Nail Issues: fungal infections
Read more about treatments for fingernail and toenails in ‘Beauty: The Ultimate Cosmetic Makeover Guide. Book 2: Body, Teeth & Hair‘.
Fungal infections are more likely to attack your toenails than your fingernails, for two reasons. Firstly, the environment of a warm, sweaty shoe is more conducive to fungal growth, and secondly, because the fungi that infect nails are the same as those that cause athlete’s foot (tinea pedis). That said, fingernails can get fungal infections too.
To deter fungal infections from attacking your nails, keep them clean and dry. Never injure your nails by chewing them, or tearing off hangnails, because as soon as the skin is broken, fungus can enter.
Drugstores and pharmacies sell topical antifungal products that can be used to treat fungal infections of the feet. Choose one that contains clotrimazole or miconazole. If the infection invades beneath the nail, however, you will probably need to see your doctor. Only a strong, prescription-strength medication can deal with that.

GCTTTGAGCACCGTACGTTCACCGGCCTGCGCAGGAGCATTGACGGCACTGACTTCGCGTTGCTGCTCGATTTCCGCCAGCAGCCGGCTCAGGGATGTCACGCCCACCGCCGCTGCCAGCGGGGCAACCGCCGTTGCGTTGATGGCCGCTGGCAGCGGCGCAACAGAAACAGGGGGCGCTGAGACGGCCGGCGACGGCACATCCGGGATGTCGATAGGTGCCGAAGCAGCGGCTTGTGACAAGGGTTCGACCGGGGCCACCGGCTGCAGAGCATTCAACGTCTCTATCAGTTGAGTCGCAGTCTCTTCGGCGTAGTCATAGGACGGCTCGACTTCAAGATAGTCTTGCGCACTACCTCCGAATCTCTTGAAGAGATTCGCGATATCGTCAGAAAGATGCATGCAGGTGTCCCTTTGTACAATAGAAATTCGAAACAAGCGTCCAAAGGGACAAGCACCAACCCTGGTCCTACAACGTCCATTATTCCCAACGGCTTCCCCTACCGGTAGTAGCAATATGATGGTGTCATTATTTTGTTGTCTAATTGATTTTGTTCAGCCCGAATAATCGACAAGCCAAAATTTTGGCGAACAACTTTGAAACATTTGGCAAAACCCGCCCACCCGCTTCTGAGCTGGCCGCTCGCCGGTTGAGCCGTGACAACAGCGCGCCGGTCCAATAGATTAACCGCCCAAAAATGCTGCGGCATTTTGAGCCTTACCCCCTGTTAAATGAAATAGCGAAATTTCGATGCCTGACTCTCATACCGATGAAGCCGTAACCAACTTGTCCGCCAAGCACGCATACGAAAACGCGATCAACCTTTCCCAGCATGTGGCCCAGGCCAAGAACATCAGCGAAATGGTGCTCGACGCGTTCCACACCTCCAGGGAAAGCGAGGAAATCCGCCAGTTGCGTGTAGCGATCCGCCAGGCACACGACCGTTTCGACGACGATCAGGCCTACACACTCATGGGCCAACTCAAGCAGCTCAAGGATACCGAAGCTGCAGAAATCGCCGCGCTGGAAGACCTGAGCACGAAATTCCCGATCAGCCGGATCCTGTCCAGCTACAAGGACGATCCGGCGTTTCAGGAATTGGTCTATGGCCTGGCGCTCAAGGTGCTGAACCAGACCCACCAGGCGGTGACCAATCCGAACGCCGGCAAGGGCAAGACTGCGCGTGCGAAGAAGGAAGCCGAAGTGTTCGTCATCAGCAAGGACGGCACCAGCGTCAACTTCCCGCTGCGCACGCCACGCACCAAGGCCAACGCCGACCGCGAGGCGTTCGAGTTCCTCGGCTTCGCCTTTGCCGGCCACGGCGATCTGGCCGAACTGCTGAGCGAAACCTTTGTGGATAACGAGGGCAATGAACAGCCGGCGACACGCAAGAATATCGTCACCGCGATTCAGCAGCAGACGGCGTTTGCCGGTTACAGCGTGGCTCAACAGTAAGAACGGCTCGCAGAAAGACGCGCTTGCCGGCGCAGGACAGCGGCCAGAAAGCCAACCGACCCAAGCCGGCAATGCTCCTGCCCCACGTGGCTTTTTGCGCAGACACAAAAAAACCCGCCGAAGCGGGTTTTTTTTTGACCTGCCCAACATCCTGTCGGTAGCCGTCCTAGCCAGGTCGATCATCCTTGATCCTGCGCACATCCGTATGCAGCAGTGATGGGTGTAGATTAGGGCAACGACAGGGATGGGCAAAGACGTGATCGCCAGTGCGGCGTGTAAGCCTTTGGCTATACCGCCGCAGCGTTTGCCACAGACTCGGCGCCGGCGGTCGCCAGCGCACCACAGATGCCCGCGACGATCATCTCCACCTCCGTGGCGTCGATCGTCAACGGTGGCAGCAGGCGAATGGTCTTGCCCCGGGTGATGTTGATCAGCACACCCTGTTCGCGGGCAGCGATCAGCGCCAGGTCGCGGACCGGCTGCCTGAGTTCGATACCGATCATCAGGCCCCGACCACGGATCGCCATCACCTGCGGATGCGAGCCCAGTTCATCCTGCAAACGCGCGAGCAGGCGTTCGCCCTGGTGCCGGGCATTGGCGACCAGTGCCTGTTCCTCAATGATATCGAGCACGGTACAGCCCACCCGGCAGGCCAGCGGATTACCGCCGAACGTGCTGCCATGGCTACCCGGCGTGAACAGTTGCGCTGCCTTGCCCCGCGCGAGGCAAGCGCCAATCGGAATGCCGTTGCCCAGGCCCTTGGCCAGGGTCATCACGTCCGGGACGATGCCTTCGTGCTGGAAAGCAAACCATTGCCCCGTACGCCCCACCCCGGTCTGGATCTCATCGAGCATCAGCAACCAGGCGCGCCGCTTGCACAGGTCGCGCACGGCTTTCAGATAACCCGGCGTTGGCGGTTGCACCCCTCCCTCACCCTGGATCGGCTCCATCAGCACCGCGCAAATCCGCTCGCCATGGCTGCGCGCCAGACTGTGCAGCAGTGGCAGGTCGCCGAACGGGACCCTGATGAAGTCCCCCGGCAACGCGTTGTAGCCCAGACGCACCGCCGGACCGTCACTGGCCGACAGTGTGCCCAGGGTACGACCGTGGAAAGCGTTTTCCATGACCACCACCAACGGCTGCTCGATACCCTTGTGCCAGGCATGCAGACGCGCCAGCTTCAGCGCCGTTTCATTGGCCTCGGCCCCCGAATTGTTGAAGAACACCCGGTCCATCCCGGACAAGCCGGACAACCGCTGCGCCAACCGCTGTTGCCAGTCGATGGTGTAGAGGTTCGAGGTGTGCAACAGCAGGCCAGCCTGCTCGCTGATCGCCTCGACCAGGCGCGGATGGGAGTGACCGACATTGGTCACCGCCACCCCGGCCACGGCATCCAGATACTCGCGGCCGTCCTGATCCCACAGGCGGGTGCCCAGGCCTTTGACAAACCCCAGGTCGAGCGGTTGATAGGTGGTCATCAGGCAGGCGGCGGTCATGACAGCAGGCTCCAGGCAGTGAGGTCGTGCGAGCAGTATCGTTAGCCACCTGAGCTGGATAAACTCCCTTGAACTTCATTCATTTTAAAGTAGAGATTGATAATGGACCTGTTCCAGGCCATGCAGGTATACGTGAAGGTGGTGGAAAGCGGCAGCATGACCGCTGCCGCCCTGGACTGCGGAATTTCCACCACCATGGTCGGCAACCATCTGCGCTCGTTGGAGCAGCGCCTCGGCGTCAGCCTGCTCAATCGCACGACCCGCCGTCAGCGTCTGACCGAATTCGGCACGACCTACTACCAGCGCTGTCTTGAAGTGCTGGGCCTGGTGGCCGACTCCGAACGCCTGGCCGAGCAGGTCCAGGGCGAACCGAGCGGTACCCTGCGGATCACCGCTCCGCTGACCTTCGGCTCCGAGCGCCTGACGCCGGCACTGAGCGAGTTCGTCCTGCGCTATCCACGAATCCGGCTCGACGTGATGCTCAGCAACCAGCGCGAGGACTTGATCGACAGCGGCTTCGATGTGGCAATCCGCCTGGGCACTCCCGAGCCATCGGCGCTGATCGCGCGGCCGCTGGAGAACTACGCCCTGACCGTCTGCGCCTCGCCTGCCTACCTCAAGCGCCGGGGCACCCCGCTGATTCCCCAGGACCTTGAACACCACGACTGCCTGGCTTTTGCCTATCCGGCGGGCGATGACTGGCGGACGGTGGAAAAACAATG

Tea tree oil and orange oil have fungicidal properties and can be used to treat foot fungus.
Baking soda, (sodium bicarbonate) is sometimes used as a scrub or a foot-soak. Baking soda is not fungicidal, which is to say that it cannot actually destroy fungus. It is, nonetheless, fungistatic, which means it hinders fungus from proliferating. Baking soda foot soaks can also soften hard skin and calluses.
Some people use coconut oil to combat nail fungus. It contains antifungal fatty acids.